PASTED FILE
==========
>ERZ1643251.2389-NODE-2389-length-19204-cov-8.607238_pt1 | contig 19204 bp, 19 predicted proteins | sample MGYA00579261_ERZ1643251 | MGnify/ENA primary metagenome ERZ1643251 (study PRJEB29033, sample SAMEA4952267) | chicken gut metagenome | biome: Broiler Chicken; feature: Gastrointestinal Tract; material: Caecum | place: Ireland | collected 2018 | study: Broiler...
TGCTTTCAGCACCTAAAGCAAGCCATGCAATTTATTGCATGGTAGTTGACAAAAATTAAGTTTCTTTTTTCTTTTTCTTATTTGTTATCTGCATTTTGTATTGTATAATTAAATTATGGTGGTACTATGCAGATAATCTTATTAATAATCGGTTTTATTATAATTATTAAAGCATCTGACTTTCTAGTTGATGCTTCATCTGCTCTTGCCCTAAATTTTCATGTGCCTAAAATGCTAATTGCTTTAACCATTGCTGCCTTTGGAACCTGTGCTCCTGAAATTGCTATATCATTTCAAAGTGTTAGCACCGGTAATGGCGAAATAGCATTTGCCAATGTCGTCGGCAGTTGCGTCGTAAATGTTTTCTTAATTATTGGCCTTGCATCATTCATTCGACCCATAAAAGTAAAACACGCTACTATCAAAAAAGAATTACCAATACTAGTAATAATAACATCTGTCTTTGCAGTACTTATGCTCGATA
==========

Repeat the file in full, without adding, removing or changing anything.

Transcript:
>ERZ1643251.2389-NODE-2389-length-19204-cov-8.607238_pt1 | contig 19204 bp, 19 predicted proteins | sample MGYA00579261_ERZ1643251 | MGnify/ENA primary metagenome ERZ1643251 (study PRJEB29033, sample SAMEA4952267) | chicken gut metagenome | biome: Broiler Chicken; feature: Gastrointestinal Tract; material: Caecum | place: Ireland | collected 2018 | study: Broiler...
TGCTTTCAGCACCTAAAGCAAGCCATGCAATTTATTGCATGGTAGTTGACAAAAATTAAGTTTCTTTTTTCTTTTTCTTATTTGTTATCTGCATTTTGTATTGTATAATTAAATTATGGTGGTACTATGCAGATAATCTTATTAATAATCGGTTTTATTATAATTATTAAAGCATCTGACTTTCTAGTTGATGCTTCATCTGCTCTTGCCCTAAATTTTCATGTGCCTAAAATGCTAATTGCTTTAACCATTGCTGCCTTTGGAACCTGTGCTCCTGAAATTGCTATATCATTTCAAAGTGTTAGCACCGGTAATGGCGAAATAGCATTTGCCAATGTCGTCGGCAGTTGCGTCGTAAATGTTTTCTTAATTATTGGCCTTGCATCATTCATTCGACCCATAAAAGTAAAACACGCTACTATCAAAAAAGAATTACCAATACTAGTAATAATAACATCTGTCTTTGCAGTACTTATGCTCGATA